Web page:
I listen to a lot of podcasts actually. I’m intrigued by philosophy, culture, politics, and gaining new perspectives about life. One of my favorites is Waking Up with Sam Harris. I feel lucky to have found such a rare beacon for moral clarity and rationality concerning modern issues, not to mention the myriad smart guests he hosts.
It's hard to start from nothing, for me. I like to have some boundaries or parameters in place as a conceptual stencil. Simplicity just kinda sings to me, rather than complicating a design. Inspiration usually flows from the context I’m designing in. Shapes, proportions and color are important to me and must agree with the home’s décor. I want people to look at something and not be shocked by it, but instead feel a relaxed appreciation for it. I think the furnishings we live with are more timeless that way. When you're spending a lot of money on woodworking that's handmade and you hold that process in high esteem, you don't want something you’ll find gaudy or ostentatious in five years.
You can find a lot of beauty in ‘ordinary’ woods if you pay attention. I tend to like the domestics we have locally that are less toxic to work with. I pay a lot of attention to woods’ graphics and the grain orientation within various parts. Some people would cut around a knot or other oddity because it’s considered a flaw, but I think these features convey a living material.
Getting away from the throw away mentality is important. I think that means admiring simple elegance over flashy fads. Designers of mass-produced furniture want trends, and they need for trends to change so consumers keep replacing what they have. The answer to the question: “How many times do you want to buy that coffee table?” is paradoxically difficult for most of us to answer when tempted by a short-term bargain. Instead, we say, “It’s cheap and I can just get a new one when it breaks or is out of style.” It is my goal to impress upon my clients the long-term cost benefits of paying a little more for something that lasts.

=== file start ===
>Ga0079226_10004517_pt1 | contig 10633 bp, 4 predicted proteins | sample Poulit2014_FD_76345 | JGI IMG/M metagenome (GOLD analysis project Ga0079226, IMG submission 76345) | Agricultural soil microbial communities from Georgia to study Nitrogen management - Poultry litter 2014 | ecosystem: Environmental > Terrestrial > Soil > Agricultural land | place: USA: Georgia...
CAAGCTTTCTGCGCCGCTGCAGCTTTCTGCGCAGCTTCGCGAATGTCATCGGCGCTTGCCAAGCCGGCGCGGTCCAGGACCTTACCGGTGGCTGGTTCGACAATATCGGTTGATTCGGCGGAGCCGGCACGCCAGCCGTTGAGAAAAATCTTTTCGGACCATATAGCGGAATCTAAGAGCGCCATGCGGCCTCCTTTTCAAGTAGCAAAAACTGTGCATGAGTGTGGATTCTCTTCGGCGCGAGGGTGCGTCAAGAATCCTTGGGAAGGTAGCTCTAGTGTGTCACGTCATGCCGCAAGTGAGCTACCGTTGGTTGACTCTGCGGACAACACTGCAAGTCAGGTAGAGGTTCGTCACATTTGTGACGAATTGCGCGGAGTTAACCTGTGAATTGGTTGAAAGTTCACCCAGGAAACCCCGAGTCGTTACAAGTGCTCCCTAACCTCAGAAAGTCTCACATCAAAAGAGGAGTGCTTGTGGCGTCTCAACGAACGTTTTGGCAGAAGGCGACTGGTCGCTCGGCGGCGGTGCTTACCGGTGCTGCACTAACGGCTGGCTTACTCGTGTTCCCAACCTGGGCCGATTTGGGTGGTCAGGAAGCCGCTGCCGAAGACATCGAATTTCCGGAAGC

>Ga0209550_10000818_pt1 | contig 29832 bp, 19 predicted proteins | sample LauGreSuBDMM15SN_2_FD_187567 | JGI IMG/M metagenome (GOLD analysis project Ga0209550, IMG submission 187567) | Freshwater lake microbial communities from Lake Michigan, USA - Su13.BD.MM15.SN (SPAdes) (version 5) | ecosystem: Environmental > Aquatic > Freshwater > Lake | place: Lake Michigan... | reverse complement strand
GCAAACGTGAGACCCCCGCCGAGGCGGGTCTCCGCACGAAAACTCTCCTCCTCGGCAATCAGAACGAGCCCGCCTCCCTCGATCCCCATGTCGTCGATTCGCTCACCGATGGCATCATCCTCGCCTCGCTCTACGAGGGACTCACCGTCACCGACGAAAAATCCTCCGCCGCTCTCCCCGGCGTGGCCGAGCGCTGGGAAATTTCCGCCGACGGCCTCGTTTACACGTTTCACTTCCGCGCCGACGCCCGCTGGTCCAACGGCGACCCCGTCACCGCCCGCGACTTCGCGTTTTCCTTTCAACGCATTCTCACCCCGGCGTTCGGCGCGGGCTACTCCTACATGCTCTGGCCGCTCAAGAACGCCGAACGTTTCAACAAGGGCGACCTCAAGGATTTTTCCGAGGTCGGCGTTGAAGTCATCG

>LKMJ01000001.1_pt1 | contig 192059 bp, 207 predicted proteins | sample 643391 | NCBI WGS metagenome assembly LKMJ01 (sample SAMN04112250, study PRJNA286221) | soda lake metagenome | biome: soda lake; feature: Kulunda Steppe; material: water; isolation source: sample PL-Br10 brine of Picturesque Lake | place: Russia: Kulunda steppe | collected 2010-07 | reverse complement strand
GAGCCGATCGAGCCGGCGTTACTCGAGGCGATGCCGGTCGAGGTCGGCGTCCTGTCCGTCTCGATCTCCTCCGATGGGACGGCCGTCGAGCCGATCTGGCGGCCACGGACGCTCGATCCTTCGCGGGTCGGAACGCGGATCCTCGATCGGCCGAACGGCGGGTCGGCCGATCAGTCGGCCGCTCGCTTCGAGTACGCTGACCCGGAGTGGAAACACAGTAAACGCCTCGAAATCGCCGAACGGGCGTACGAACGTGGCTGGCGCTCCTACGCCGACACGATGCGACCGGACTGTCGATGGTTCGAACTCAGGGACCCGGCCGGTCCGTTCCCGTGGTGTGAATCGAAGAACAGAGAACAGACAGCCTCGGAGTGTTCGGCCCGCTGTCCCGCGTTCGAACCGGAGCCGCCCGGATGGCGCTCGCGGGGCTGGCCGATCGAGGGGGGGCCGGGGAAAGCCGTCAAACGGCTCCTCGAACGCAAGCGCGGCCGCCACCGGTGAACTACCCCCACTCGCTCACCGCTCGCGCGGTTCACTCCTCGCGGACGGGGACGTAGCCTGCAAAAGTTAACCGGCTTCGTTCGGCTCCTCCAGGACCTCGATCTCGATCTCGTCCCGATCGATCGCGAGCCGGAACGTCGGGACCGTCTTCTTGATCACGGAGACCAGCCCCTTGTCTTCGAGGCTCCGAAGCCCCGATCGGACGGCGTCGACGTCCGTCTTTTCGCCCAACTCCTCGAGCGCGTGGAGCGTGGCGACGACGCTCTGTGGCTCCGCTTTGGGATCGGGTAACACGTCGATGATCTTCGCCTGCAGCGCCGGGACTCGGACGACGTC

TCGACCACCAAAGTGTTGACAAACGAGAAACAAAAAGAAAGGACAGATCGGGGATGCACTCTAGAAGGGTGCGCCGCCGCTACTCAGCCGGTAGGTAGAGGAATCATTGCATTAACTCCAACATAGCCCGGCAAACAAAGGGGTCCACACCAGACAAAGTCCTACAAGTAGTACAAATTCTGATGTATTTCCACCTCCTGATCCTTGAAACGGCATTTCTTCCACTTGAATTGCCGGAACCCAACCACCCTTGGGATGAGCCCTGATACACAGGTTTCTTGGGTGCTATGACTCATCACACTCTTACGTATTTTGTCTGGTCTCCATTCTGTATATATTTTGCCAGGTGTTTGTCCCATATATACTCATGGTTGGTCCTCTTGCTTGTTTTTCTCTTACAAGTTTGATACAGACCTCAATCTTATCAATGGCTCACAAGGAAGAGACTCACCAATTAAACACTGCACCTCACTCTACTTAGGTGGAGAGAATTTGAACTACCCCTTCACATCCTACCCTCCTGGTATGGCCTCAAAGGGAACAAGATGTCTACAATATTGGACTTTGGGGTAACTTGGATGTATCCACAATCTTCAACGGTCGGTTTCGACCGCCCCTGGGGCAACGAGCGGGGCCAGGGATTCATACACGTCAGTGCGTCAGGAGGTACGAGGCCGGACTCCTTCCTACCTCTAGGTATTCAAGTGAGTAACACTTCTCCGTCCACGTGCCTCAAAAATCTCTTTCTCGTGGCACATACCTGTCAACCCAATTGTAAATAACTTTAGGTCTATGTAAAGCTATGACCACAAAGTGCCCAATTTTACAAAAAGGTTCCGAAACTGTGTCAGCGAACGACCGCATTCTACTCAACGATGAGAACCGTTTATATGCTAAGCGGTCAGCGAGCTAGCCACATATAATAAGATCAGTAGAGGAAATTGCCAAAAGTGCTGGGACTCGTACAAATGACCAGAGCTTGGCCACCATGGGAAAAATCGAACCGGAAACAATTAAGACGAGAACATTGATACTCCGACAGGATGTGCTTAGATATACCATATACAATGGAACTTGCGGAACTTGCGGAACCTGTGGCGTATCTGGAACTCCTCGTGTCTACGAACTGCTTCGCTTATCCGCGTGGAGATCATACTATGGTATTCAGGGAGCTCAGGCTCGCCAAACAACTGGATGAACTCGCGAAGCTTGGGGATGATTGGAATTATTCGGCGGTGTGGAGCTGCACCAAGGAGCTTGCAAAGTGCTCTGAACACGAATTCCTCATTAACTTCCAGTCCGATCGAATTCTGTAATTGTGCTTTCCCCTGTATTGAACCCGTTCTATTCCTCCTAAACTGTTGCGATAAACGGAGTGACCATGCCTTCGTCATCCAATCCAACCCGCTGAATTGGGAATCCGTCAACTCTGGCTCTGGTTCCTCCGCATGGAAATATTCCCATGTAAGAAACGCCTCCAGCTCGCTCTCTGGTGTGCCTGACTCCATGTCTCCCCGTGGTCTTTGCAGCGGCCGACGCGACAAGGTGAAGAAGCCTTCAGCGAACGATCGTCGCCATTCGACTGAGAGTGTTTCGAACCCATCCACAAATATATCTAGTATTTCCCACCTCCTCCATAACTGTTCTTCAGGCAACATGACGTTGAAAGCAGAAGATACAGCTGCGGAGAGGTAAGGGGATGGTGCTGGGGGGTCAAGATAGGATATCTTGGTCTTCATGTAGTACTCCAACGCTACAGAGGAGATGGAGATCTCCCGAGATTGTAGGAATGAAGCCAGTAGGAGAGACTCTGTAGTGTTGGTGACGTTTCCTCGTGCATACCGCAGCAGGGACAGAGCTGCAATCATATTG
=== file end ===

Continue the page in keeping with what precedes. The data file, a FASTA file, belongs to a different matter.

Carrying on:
Works by several graduates of the California school are actually some of the best I've seen.
Absolutely. Learning techniques with tools I didn't know how to use before. Knowing the right way to execute joinery and make things fit together as perfectly as can be. Learning how to sharpen. Now I try to figure out ways to be more efficient, obviously, but not at the sacrifice of quality. I think having gone through the rigors of that program allows me to be more particular about results.
I think it's really important to keep us from living among strip malls and big box stores. The artwork we adorn our homes with is more meaningful and inspiring when we know its story.
I think it makes them feel good about how they live and who they support. Maybe people just innately appreciate things of higher quality. Perhaps this principle of long-term planning cascades into other areas of their life, enriching other experiences.
I find myself always wanting more time [in the workshop] to build furniture for our home. I do enjoy the scenic river, which keeps getting cleaner, going out to eat and spending quality time with some good friends. Mostly, I enjoy relaxing and talking with my wife, Kelly… the one who brought me back to Kent and made me want to stay!